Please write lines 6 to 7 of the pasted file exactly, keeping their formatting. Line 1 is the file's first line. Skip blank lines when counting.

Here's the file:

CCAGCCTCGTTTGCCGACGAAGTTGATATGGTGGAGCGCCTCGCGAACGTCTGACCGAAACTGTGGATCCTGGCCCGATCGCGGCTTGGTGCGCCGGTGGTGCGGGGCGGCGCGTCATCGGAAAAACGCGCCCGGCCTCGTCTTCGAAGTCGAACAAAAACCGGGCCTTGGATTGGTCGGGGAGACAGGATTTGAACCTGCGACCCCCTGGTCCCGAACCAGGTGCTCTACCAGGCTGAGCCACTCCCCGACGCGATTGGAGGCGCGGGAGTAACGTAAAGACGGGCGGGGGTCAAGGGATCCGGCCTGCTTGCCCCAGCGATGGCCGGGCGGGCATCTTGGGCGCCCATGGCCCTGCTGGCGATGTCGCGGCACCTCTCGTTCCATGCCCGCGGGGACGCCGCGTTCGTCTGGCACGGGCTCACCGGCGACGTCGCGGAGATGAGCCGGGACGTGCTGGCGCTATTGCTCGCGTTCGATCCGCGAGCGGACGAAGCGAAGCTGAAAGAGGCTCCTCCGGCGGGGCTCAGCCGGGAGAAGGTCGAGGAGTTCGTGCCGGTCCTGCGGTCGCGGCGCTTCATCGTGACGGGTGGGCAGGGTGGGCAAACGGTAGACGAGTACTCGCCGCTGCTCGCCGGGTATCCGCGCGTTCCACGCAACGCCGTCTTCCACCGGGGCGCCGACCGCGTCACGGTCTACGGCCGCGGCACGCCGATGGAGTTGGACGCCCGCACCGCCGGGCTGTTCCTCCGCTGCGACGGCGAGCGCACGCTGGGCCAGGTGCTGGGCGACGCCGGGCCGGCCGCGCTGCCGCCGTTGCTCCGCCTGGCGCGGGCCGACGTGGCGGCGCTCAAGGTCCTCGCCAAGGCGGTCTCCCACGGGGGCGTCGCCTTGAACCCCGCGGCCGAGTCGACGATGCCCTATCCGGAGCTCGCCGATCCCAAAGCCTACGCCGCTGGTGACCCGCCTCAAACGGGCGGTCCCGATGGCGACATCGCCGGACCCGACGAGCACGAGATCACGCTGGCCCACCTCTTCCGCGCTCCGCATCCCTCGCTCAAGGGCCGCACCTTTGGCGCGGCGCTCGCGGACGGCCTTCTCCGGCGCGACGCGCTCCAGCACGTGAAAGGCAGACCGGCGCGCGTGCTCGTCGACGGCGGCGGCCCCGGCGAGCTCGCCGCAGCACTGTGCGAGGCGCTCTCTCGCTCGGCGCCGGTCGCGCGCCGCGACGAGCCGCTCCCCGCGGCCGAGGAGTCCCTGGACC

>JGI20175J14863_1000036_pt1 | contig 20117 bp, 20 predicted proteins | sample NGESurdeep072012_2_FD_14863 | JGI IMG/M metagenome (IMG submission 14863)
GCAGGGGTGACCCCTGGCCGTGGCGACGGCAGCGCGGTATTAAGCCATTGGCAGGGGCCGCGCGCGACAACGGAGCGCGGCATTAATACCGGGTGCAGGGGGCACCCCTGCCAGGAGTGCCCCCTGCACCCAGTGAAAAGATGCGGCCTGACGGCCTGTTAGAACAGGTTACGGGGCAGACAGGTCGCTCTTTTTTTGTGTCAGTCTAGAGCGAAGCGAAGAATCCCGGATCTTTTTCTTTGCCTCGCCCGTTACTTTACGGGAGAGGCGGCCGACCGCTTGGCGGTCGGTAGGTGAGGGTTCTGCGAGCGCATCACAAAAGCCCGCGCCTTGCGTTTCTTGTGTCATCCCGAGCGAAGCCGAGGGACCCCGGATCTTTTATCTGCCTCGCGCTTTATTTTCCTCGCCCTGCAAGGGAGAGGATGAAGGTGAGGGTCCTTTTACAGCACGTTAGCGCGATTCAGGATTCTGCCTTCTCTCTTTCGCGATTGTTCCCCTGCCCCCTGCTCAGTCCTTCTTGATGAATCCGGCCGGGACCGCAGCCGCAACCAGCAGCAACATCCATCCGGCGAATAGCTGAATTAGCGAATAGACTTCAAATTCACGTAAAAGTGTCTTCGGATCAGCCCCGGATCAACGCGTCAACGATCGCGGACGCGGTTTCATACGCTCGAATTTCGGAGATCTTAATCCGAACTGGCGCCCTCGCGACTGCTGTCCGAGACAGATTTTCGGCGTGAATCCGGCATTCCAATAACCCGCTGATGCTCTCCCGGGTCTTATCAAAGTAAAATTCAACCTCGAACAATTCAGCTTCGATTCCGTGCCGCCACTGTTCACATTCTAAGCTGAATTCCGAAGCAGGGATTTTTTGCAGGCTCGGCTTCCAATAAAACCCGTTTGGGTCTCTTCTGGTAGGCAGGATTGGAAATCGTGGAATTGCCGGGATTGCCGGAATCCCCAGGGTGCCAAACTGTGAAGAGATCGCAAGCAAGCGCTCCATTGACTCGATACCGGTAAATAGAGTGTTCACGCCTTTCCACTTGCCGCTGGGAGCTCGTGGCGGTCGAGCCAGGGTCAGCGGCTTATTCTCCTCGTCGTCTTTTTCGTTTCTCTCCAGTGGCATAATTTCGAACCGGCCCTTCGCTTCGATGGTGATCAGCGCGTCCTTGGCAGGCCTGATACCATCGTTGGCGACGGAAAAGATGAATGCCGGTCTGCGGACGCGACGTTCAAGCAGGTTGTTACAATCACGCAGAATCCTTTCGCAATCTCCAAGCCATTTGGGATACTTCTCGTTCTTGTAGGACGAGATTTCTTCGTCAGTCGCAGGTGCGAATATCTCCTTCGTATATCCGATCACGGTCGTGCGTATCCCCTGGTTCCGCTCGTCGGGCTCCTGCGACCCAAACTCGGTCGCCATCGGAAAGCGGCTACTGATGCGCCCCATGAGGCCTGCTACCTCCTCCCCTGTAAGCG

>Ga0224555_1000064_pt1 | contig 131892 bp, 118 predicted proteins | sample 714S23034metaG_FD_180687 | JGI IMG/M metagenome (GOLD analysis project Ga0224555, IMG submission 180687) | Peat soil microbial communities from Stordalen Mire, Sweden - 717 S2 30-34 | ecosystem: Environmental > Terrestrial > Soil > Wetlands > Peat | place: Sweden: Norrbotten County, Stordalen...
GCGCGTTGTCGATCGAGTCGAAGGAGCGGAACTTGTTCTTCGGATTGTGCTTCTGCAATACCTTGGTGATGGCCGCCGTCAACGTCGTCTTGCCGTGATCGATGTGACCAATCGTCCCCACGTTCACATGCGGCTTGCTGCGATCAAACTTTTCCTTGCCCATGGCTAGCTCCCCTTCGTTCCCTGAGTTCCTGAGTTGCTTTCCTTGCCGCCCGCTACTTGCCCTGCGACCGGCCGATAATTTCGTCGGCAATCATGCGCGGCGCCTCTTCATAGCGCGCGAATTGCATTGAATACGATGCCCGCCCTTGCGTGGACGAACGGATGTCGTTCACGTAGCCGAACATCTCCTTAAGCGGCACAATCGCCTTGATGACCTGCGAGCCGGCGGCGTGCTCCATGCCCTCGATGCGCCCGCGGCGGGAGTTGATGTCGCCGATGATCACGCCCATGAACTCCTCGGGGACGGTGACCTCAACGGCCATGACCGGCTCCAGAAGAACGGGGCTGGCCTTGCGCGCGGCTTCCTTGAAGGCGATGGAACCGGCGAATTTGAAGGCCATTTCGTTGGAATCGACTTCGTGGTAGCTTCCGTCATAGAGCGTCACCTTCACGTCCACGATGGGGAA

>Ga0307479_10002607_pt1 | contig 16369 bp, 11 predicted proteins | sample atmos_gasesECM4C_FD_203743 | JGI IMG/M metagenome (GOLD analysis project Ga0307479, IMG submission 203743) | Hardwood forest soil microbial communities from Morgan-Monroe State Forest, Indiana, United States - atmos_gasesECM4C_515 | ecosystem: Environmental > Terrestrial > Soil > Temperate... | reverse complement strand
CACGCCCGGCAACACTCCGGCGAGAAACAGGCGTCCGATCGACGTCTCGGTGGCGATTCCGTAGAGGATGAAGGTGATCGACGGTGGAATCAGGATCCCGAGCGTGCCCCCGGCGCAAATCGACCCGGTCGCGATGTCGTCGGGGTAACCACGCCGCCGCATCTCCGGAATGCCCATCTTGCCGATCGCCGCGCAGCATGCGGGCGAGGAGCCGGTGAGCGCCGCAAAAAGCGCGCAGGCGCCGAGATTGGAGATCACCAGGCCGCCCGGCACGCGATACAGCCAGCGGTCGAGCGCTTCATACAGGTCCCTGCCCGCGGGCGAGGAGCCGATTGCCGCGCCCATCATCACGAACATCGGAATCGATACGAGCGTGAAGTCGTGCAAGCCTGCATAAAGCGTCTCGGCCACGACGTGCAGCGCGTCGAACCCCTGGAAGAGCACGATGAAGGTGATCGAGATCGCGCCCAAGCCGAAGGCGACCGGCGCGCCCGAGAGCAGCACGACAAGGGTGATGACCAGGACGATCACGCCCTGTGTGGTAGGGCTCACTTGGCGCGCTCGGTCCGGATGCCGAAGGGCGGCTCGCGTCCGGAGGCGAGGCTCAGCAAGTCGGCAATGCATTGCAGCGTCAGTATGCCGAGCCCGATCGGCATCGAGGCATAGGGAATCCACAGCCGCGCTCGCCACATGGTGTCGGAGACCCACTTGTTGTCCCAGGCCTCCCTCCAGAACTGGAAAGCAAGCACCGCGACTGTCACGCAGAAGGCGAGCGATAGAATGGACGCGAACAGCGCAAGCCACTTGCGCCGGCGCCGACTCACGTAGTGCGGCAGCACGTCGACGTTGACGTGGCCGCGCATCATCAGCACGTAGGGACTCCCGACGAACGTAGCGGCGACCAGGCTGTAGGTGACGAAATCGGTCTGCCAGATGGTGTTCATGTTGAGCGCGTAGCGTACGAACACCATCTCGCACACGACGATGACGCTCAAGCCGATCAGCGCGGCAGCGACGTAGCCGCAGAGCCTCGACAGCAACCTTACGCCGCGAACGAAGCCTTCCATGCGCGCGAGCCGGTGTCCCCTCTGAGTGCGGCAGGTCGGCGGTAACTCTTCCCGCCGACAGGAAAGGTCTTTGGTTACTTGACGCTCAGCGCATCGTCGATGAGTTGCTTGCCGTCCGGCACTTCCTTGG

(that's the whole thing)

>Ga0307479_10002607_pt1 | contig 16369 bp, 11 predicted proteins | sample atmos_gasesECM4C_FD_203743 | JGI IMG/M metagenome (GOLD analysis project Ga0307479, IMG submission 203743) | Hardwood forest soil microbial communities from Morgan-Monroe State Forest, Indiana, United States - atmos_gasesECM4C_515 | ecosystem: Environmental > Terrestrial > Soil > Temperate... | reverse complement strand
CACGCCCGGCAACACTCCGGCGAGAAACAGGCGTCCGATCGACGTCTCGGTGGCGATTCCGTAGAGGATGAAGGTGATCGACGGTGGAATCAGGATCCCGAGCGTGCCCCCGGCGCAAATCGACCCGGTCGCGATGTCGTCGGGGTAACCACGCCGCCGCATCTCCGGAATGCCCATCTTGCCGATCGCCGCGCAGCATGCGGGCGAGGAGCCGGTGAGCGCCGCAAAAAGCGCGCAGGCGCCGAGATTGGAGATCACCAGGCCGCCCGGCACGCGATACAGCCAGCGGTCGAGCGCTTCATACAGGTCCCTGCCCGCGGGCGAGGAGCCGATTGCCGCGCCCATCATCACGAACATCGGAATCGATACGAGCGTGAAGTCGTGCAAGCCTGCATAAAGCGTCTCGGCCACGACGTGCAGCGCGTCGAACCCCTGGAAGAGCACGATGAAGGTGATCGAGATCGCGCCCAAGCCGAAGGCGACCGGCGCGCCCGAGAGCAGCACGACAAGGGTGATGACCAGGACGATCACGCCCTGTGTGGTAGGGCTCACTTGGCGCGCTCGGTCCGGATGCCGAAGGGCGGCTCGCGTCCGGAGGCGAGGCTCAGCAAGTCGGCAATGCATTGCAGCGTCAGTATGCCGAGCCCGATCGGCATCGAGGCATAGGGAATCCACAGCCGCGCTCGCCACATGGTGTCGGAGACCCACTTGTTGTCCCAGGCCTCCCTCCAGAACTGGAAAGCAAGCACCGCGACTGTCACGCAGAAGGCGAGCGATAGAATGGACGCGAACAGCGCAAGCCACTTGCGCCGGCGCCGACTCACGTAGTGCGGCAGCACGTCGACGTTGACGTGGCCGCGCATCATCAGCACGTAGGGACTCCCGACGAACGTAGCGGCGACCAGGCTGTAGGTGACGAAATCGGTCTGCCAGATGGTGTTCATGTTGAGCGCGTAGCGTACGAACACCATCTCGCACACGACGATGACGCTCAAGCCGATCAGCGCGGCAGCGACGTAGCCGCAGAGCCTCGACAGCAACCTTACGCCGCGAACGAAGCCTTCCATGCGCGCGAGCCGGTGTCCCCTCTGAGTGCGGCAGGTCGGCGGTAACTCTTCCCGCCGACAGGAAAGGTCTTTGGTTACTTGACGCTCAGCGCATCGTCGATGAGTTGCTTGCCGTCCGGCACTTCCTTGG